Photo courtesy of ESPN.com.
Each stop on Riley's coaching journey has been a wildly successful one, but the way he's reached that success has been anything but consistent.
As the brains behind the Lakers' "Showtime" attack, his team overwhelmed the opposition with an offensive barrage that they just couldn't match. During Riley's eight-year tenure, the Lakers never finished outside of the top five in offensive rating and held the category's No. 1 spot six different times.
"We didn’t care who we were playing, we didn’t care how many points we were down," Magic Johnson told ESPN's Jeremy Schaap. "Our whole goal was to run you into the ground.”
But when Riley took over the Knicks for the 1991-92 season, he hit the ground running as a defensive guru. New York had the best defensive rating in three of his four seasons, finishing with the second-best mark in his debut campaign.
Riley's assistant in the Big Apple, Jeff Van Gundy, says this transformation was hardly a surprise. As Van Gundy saw it, the high-powered offense he left behind in L.A. was the real shocker.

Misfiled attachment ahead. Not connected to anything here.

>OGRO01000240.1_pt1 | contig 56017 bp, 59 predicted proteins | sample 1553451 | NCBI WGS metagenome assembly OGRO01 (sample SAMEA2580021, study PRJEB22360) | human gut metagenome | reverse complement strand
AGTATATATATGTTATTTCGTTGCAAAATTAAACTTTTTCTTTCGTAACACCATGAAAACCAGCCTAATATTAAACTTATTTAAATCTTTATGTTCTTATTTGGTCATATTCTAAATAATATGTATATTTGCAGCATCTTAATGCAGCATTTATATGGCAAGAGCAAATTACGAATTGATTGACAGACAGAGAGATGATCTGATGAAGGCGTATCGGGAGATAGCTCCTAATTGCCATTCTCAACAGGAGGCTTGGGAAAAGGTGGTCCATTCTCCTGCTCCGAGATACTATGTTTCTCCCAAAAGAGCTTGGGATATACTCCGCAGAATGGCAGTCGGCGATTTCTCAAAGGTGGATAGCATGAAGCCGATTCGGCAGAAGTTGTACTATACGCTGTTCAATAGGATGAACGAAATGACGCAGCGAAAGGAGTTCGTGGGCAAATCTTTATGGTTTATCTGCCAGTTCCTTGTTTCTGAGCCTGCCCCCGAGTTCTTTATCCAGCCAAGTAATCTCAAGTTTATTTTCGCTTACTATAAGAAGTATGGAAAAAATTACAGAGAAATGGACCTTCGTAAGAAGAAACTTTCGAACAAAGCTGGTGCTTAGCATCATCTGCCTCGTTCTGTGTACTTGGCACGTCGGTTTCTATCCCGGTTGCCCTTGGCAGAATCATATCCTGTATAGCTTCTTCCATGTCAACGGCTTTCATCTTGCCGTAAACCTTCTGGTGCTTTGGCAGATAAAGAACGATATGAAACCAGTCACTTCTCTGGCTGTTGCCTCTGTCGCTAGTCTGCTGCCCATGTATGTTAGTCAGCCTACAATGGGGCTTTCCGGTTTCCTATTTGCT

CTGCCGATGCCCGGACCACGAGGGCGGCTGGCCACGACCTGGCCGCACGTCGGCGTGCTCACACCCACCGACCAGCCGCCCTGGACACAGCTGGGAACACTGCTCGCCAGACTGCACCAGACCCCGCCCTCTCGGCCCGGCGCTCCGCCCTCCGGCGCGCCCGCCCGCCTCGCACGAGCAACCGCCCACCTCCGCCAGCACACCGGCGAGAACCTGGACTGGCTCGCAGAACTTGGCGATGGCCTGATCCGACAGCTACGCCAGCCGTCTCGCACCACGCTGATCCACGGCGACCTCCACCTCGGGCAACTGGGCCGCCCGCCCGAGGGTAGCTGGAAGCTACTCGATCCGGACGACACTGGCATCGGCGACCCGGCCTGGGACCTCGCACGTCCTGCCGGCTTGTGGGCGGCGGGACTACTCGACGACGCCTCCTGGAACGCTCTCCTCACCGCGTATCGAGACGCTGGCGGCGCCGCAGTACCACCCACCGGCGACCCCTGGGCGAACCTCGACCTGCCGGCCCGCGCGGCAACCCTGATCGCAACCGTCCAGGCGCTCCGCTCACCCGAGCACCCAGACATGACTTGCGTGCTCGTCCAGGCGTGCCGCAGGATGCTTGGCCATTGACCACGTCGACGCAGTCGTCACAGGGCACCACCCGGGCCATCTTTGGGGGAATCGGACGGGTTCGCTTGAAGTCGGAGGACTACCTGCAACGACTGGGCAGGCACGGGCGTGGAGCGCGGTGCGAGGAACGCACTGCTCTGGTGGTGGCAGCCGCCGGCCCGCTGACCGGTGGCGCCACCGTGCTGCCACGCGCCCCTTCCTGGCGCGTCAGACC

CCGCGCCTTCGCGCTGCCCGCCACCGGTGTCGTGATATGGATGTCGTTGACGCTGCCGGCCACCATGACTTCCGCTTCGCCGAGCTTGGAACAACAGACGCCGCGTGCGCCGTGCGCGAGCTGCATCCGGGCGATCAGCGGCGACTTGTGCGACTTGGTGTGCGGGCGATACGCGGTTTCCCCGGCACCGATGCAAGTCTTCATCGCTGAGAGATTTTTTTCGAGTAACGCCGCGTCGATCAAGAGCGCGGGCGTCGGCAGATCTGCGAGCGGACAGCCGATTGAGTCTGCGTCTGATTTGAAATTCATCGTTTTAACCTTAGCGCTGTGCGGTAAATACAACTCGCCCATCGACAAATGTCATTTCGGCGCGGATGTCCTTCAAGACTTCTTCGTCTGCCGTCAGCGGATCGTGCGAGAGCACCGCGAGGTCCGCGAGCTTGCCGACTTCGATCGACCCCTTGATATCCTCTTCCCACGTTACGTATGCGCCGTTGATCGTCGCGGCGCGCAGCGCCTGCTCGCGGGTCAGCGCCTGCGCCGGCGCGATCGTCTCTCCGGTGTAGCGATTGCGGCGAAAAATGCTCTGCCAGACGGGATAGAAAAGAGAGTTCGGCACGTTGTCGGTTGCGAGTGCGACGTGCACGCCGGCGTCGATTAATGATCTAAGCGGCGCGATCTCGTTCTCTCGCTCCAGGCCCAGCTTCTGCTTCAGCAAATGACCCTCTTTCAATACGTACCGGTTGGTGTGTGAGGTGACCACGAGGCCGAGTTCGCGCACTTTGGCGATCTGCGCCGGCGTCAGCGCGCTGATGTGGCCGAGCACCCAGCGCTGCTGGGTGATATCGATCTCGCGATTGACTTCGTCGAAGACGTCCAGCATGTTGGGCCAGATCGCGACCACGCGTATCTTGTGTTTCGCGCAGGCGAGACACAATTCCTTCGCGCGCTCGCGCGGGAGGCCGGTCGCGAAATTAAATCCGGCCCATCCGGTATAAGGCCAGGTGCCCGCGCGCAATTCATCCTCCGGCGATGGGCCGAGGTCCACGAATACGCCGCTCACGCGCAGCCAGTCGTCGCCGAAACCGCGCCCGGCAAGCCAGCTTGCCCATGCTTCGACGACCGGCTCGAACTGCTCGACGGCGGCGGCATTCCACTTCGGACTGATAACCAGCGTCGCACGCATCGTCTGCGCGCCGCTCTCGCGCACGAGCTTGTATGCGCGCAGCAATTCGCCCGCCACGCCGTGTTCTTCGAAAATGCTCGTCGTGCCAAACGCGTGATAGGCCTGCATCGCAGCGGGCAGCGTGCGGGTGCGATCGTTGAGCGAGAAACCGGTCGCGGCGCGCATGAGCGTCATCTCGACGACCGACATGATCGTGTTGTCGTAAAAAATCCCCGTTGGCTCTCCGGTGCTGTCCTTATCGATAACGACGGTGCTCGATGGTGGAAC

"L.A. was his alter ego," Van Gundy said. "At heart, he's a scrapper, fighter, angry passionate."
Getting a little dirt (or even blood) on those Armani suits didn't seem to bother Riley at all.
"We're going to be the best-conditioned, hardest-working, most professional, unselfish, toughest, nastiest, most disliked team in the NBA," he said.
By the time he landed in Miami for the 1995-96 season, he really had the best of both worlds.
His Heat teams had just as much fight in them as his Knicks had, but they could score points in bunches when needed. During the third year of his stay in South Beach, the Heat cracked the top 10 in both offensive and defensive ratings.
For Riley, though, only one statistic mattered.
"There's winning," Riley told Sports On Earth's Shaun Powell, "and there's misery."
That's why he molded his methods around his players however he needed in pursuit of the game's most glorious gift.